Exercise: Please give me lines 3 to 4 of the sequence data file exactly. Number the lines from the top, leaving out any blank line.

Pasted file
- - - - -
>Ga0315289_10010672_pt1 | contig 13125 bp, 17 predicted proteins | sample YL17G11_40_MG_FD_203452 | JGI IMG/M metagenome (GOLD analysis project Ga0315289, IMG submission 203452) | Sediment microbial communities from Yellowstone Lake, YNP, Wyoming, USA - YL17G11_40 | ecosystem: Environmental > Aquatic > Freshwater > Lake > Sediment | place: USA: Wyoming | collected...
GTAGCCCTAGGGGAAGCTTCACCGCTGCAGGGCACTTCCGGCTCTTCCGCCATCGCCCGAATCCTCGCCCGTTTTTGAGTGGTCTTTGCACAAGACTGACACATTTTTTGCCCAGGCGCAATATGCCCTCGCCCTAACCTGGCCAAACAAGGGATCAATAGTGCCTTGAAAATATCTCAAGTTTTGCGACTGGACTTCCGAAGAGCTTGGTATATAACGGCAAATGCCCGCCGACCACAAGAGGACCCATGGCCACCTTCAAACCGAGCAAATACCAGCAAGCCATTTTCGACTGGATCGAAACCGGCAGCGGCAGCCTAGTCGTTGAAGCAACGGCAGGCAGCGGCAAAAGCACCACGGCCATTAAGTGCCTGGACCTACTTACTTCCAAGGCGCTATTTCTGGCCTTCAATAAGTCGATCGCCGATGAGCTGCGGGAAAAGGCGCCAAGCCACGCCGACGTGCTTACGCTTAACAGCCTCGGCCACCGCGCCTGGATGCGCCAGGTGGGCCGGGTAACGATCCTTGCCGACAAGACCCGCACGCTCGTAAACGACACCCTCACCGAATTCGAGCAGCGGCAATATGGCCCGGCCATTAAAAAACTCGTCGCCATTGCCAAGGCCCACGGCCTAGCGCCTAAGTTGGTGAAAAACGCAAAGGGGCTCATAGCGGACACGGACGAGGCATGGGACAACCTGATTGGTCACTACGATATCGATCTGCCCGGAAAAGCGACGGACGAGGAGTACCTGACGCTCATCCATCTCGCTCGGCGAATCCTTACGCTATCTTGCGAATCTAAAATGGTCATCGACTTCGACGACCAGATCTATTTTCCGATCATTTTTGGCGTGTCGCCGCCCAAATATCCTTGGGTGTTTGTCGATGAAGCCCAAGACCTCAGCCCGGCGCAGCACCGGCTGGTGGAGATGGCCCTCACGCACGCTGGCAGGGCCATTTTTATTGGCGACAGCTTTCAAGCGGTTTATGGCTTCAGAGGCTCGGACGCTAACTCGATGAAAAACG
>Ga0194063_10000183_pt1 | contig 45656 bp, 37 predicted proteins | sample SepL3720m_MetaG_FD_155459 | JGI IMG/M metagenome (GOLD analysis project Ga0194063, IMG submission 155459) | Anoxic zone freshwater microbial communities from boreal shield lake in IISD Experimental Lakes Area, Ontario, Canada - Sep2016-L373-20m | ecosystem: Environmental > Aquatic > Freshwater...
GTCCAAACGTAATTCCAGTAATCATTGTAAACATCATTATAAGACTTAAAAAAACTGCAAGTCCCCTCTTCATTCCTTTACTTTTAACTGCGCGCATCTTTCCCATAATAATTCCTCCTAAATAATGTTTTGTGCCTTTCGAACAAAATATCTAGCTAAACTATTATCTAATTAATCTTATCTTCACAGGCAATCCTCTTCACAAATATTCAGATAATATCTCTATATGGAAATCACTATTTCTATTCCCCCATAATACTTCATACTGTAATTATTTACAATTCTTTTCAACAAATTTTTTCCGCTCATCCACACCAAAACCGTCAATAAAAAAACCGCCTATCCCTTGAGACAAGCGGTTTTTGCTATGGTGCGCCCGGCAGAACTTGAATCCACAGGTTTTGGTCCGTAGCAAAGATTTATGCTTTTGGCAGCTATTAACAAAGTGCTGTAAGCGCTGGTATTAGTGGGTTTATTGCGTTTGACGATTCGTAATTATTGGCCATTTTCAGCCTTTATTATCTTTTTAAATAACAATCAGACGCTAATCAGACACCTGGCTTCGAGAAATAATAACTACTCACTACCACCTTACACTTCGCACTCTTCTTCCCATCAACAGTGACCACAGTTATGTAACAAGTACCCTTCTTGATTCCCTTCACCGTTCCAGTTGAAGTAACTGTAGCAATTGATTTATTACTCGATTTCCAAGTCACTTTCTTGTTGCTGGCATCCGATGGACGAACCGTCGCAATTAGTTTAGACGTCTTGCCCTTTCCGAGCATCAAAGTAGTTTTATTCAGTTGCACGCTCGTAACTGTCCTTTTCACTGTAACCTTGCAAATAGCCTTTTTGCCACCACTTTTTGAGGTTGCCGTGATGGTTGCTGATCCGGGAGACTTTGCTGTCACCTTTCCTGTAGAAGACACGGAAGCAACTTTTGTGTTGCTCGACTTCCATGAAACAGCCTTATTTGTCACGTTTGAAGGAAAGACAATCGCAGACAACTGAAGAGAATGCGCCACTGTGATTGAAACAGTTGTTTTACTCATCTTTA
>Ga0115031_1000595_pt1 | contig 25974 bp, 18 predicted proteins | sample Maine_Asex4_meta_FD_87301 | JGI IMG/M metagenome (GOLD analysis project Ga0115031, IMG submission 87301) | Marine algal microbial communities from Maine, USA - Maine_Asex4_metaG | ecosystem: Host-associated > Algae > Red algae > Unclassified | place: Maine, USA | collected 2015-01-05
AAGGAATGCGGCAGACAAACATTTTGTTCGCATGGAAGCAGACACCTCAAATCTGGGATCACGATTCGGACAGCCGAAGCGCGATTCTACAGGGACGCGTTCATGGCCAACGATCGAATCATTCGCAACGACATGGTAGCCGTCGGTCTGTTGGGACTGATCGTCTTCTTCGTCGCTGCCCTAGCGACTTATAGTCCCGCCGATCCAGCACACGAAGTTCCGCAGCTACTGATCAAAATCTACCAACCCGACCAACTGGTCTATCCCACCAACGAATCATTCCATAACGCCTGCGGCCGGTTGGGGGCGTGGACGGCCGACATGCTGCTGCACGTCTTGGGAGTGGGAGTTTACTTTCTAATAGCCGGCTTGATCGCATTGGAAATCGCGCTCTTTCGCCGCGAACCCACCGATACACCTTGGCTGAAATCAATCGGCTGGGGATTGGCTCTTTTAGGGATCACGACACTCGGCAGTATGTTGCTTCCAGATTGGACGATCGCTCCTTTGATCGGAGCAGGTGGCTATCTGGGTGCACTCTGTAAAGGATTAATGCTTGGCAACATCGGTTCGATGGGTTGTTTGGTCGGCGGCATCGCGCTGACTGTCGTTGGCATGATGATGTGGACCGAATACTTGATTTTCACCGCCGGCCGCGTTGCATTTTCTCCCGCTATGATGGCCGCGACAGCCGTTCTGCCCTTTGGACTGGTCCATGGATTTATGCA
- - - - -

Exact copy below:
>Ga0194063_10000183_pt1 | contig 45656 bp, 37 predicted proteins | sample SepL3720m_MetaG_FD_155459 | JGI IMG/M metagenome (GOLD analysis project Ga0194063, IMG submission 155459) | Anoxic zone freshwater microbial communities from boreal shield lake in IISD Experimental Lakes Area, Ontario, Canada - Sep2016-L373-20m | ecosystem: Environmental > Aquatic > Freshwater...
GTCCAAACGTAATTCCAGTAATCATTGTAAACATCATTATAAGACTTAAAAAAACTGCAAGTCCCCTCTTCATTCCTTTACTTTTAACTGCGCGCATCTTTCCCATAATAATTCCTCCTAAATAATGTTTTGTGCCTTTCGAACAAAATATCTAGCTAAACTATTATCTAATTAATCTTATCTTCACAGGCAATCCTCTTCACAAATATTCAGATAATATCTCTATATGGAAATCACTATTTCTATTCCCCCATAATACTTCATACTGTAATTATTTACAATTCTTTTCAACAAATTTTTTCCGCTCATCCACACCAAAACCGTCAATAAAAAAACCGCCTATCCCTTGAGACAAGCGGTTTTTGCTATGGTGCGCCCGGCAGAACTTGAATCCACAGGTTTTGGTCCGTAGCAAAGATTTATGCTTTTGGCAGCTATTAACAAAGTGCTGTAAGCGCTGGTATTAGTGGGTTTATTGCGTTTGACGATTCGTAATTATTGGCCATTTTCAGCCTTTATTATCTTTTTAAATAACAATCAGACGCTAATCAGACACCTGGCTTCGAGAAATAATAACTACTCACTACCACCTTACACTTCGCACTCTTCTTCCCATCAACAGTGACCACAGTTATGTAACAAGTACCCTTCTTGATTCCCTTCACCGTTCCAGTTGAAGTAACTGTAGCAATTGATTTATTACTCGATTTCCAAGTCACTTTCTTGTTGCTGGCATCCGATGGACGAACCGTCGCAATTAGTTTAGACGTCTTGCCCTTTCCGAGCATCAAAGTAGTTTTATTCAGTTGCACGCTCGTAACTGTCCTTTTCACTGTAACCTTGCAAATAGCCTTTTTGCCACCACTTTTTGAGGTTGCCGTGATGGTTGCTGATCCGGGAGACTTTGCTGTCACCTTTCCTGTAGAAGACACGGAAGCAACTTTTGTGTTGCTCGACTTCCATGAAACAGCCTTATTTGTCACGTTTGAAGGAAAGACAATCGCAGACAACTGAAGAGAATGCGCCACTGTGATTGAAACAGTTGTTTTACTCATCTTTA